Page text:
China’s disappointing post-reopening progress has lowered expectations significantly, but if the latest round of data is anything to go by, there could still be more disappointments in the pipeline. Both consumer and producer inflation remain deflationary amid broad-based demand weakness, while credit growth has also decelerated YoY despite a favorable base effect. Perhaps most importantly, China’s property woes appear to be far worse than initially expected. And given the vast majority of Chinese wealth is tied to real estate, the knock-on effects threaten to derail trend growth for years to come. So even with Chinese households still sitting on significant excess savings built up through the pandemic, we could see a decreased appetite to spend and invest, weighing on growth. Alongside the structural headwinds posed by elevated local government debt levels, an unwinding demographic dividend, and a shift toward anti-capitalist ‘common prosperity’ ideals, China may now be set for a prolonged malaise.
The economic negatives have begun to hit earnings – after a short improvement in earnings revisions following strong tech earnings reports in May/June, recent Q2 numbers have triggered a new round of earnings downgrades. While Chinese large-caps are still estimated to grow earnings at a mid to high-teens rate through 2023/2024, it seems likely that the recent deterioration of property activity (most notably Evergrande’s (OTC:EGRNF) recent bankruptcy filing) hasn’t yet been fully captured either in the earnings base. Nor have the potential second-order impacts of a faltering property market or balance sheet repair, in my view, both of which could hit the financial channel hard (note financials is FLCH’s third-largest sector exposure). The only saving grace is Chinese consumption, likely to be the primary growth driver this year and a key beneficiary of future stimulus measures. While FLCH is heavy on consumer/tech, the rest of its portfolio remains exposed to the broader slowdown; at ~14x earnings, the fund likely hasn’t hit bottom just yet.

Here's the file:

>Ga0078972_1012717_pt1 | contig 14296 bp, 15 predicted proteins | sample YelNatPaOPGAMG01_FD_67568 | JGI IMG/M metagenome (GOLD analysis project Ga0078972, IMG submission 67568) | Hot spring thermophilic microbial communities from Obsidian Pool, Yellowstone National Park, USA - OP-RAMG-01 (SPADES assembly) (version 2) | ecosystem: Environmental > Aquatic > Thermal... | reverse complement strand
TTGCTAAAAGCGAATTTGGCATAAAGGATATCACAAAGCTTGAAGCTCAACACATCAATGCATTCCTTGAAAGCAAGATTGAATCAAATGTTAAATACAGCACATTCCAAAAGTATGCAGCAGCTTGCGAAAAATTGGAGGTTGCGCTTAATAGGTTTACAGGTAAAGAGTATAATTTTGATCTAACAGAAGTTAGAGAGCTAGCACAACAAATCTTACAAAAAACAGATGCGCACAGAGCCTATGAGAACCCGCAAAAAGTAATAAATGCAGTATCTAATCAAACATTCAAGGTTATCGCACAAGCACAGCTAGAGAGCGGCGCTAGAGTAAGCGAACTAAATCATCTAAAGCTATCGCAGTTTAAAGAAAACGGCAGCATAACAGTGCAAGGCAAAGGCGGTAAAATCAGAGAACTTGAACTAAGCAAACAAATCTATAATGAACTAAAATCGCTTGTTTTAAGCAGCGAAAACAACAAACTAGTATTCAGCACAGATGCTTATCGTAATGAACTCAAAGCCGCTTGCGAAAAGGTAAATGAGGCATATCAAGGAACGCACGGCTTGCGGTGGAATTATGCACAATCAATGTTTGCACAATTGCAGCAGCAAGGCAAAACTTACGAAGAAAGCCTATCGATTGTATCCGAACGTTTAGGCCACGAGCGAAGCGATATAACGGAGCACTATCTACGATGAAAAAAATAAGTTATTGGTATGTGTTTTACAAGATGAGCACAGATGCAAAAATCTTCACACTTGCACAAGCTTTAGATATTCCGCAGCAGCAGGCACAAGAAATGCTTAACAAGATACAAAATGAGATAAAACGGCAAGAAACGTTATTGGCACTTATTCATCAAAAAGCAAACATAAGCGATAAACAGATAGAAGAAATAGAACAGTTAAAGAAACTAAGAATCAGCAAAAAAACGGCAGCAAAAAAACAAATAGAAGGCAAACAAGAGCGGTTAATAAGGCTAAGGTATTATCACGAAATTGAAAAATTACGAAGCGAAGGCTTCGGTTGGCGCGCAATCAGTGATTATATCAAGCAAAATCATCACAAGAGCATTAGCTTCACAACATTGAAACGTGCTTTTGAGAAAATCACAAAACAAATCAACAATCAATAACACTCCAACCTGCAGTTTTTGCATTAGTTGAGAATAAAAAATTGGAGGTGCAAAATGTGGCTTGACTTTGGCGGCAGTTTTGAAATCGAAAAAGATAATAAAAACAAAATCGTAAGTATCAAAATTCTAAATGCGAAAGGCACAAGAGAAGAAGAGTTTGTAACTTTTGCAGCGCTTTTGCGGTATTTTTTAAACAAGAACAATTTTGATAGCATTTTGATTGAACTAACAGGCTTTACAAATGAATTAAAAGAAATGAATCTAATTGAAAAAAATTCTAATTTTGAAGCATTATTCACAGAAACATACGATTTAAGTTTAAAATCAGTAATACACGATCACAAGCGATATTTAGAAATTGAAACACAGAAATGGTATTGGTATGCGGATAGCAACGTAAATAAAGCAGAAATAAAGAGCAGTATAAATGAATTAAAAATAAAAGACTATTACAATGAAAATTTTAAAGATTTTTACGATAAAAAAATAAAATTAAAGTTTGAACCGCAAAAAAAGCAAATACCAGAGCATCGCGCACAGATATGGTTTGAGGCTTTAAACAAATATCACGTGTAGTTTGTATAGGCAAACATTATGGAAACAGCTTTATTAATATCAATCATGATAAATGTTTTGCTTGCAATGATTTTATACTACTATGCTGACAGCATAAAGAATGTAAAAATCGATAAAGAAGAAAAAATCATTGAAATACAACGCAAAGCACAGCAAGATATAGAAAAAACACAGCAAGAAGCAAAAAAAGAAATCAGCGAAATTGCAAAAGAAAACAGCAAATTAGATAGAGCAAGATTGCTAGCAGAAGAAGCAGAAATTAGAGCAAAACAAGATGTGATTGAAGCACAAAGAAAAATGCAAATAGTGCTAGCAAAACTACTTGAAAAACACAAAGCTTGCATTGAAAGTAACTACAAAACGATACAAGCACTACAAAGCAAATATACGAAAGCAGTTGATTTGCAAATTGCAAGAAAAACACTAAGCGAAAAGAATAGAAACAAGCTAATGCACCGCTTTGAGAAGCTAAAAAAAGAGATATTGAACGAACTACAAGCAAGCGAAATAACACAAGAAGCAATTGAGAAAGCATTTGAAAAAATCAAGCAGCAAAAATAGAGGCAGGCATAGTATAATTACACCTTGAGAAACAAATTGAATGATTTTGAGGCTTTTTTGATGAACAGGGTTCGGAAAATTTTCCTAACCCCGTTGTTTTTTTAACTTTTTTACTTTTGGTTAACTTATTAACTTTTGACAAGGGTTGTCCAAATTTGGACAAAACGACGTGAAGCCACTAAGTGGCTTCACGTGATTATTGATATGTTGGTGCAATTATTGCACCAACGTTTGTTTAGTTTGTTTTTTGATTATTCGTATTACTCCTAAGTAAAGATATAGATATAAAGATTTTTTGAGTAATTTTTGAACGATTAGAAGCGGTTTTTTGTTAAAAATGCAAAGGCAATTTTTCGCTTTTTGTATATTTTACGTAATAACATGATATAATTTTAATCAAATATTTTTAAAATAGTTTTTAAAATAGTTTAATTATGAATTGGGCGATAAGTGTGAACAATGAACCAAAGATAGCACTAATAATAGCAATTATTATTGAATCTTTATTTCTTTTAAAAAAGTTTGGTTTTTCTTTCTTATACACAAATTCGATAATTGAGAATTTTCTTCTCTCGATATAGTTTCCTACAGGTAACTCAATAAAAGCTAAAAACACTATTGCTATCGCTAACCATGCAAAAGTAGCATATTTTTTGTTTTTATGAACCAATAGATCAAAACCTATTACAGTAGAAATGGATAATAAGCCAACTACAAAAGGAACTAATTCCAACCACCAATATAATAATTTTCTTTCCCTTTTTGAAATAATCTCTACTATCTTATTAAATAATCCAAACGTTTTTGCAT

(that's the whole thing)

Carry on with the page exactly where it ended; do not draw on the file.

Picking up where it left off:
Elevated Risks as the Chinese Growth Engine Slows
A ‘slower for longer’ China has become the consensus narrative over the last month as the country’s economic data releases continue to deteriorate. Any initial hopes of stimulus reigniting growth post-Politburo meeting are starting to fade as well, given the lack of meaningful fiscal and monetary support thus far. This leaves China on track to potentially miss its 5% growth target for this year – despite a favorable YoY comparison due to last year’s COVID-impacted base. And over the mid to long-term, the pending hit from a secular balance sheet repair trend, as well as geopolitical-driven ‘re-shoring’ of supply chains, threatens to reverse a lot of China’s gains in recent decades.
Plus, FLCH’s current ~14x P/E isn’t all that cheap, particularly given the earnings revision path is likely headed lower from here. All in all, I am now more cautious about a broad-based capital allocation approach to China in light of recent developments. Instead, a more targeted approach via ETFs like CHIQ, with exposure to relatively resilient sectors like consumer/tech, seems more prudent.